A human rights organization says it has confirmed 20 civilian deaths under questionable circumstances in Baghdad since May 1, when President Bush declared an end to major combat operations in Iraq, and has received credible reports of dozens more.
In a report released late Monday, Human Rights Watch also accused the U.S. military of failing to conduct proper investigations into excessive or indiscriminate use of force in the Iraqi capital.
“It’s a tragedy that U.S. soldiers have killed so many civilians in Baghdad,” said Joe Stork, acting executive director of the Middle East and North Africa division of the New York-based group, which monitors human rights abuses around the world.
“But it’s really incredible that the U.S. military does not even count these deaths,” Stork said. “Any time U.S. forces kill an Iraqi civilian in questionable circumstances, they should investigate the incident.”
Lt. Col. George Krivo, a spokesman for the U.S. command in Baghdad, said Monday that he had not seen the report, but added that “we do take investigations very seriously.”
Human Rights Watch said it was able to confirm 20 civilian deaths caused by U.S. forces in Iraq’s capital between May 1 and Sept. 30, based on interviews with witnesses and victims’ relatives. The organization also said it received “credible reports” that U.S. forces killed another 74 civilians under questionable circumstances during the five-month period.
The organization recommended better language and cultural training, as well as more accountability for soldiers who now operate “with virtual impunity in Iraq.”
In compiling its report, Human Rights Watch said it conducted more than 60 interviews, reviewed police records and media accounts, and collected information from the military and human rights groups.
As of Oct. 1, the organization said, U.S. forces had acknowledged completing five investigations above the division level into alleged unlawful killings of civilians. In four of those incidents, soldiers were found to have operated within rules of engagement. In the fifth case, a helicopter pilot and his commander face disciplinary action for removing a Shi’a banner from a tower, which led to an altercation with demonstrators in which one or more civilians may have been killed.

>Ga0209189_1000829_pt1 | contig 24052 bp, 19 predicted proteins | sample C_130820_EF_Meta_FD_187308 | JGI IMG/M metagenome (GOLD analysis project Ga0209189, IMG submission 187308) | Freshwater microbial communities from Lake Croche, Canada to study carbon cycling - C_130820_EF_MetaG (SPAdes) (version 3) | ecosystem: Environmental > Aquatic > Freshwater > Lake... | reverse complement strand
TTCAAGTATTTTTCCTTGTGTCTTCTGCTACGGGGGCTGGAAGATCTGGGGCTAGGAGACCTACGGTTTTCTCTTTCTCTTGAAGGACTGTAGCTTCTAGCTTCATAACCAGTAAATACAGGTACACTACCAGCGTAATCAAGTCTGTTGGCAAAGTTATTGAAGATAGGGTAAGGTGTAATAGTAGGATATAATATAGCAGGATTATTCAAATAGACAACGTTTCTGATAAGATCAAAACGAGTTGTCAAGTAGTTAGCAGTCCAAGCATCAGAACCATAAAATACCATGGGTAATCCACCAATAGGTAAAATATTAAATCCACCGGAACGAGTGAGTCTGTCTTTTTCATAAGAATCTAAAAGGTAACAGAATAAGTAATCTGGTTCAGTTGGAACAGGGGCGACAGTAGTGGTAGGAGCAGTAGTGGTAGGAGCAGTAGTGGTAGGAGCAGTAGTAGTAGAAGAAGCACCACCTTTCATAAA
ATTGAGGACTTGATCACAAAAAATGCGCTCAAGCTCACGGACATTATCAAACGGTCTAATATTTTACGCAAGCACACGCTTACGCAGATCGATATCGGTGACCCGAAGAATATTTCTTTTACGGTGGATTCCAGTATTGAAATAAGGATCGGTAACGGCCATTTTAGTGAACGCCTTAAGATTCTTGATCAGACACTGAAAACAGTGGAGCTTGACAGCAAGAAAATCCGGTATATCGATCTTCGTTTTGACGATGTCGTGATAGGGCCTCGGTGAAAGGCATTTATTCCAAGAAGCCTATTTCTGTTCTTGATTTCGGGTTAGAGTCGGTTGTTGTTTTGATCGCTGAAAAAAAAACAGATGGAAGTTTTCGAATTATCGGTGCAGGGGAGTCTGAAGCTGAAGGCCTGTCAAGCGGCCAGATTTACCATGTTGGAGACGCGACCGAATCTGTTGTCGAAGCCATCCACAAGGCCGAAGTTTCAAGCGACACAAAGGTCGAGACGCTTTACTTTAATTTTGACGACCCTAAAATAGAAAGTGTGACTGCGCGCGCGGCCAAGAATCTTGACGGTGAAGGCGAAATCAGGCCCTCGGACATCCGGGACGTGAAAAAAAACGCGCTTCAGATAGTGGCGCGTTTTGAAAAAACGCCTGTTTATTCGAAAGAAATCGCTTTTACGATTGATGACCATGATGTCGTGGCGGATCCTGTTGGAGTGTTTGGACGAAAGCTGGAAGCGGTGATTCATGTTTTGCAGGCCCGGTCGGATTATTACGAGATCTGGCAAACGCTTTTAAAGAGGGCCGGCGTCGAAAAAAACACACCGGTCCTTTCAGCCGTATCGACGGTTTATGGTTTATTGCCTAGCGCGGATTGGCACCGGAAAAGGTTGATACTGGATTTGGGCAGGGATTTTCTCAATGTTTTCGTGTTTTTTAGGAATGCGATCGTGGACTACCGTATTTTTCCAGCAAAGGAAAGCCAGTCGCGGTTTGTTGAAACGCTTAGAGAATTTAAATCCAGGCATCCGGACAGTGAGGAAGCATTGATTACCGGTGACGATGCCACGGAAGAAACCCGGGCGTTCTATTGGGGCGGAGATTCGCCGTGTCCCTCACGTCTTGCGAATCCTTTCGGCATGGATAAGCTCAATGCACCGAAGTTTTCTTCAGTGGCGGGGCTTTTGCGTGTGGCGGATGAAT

Krivo said investigations are ongoing into two fatal incidents. One centers on the Sept. 12 killing of eight Iraqi police officers and one Jordanian guard by soldiers of the 82nd Airborne Division. The other involves the killing of an Iraqi, he said, but no other details were provided.
The deaths Human Rights Watch documented fall into three categories: those that occurred in raids; those in which the group alleges that soldiers responded disproportionately and indiscriminately to attacks; and those of Iraqis who failed to stop at checkpoints.
“U.S. checkpoints constantly shift throughout Baghdad, and are sometimes not well marked, although sign visibility is improving,” the report said. “A dearth of Arabic interpreters and poor understanding of Iraqi hand gestures cause confusion, with results that are sometimes fatal for civilians.”
The report’s author, Human Rights Watch consultant Fred Abrahams, said the report was limited to deaths in Baghdad because it was “the natural place to begin.”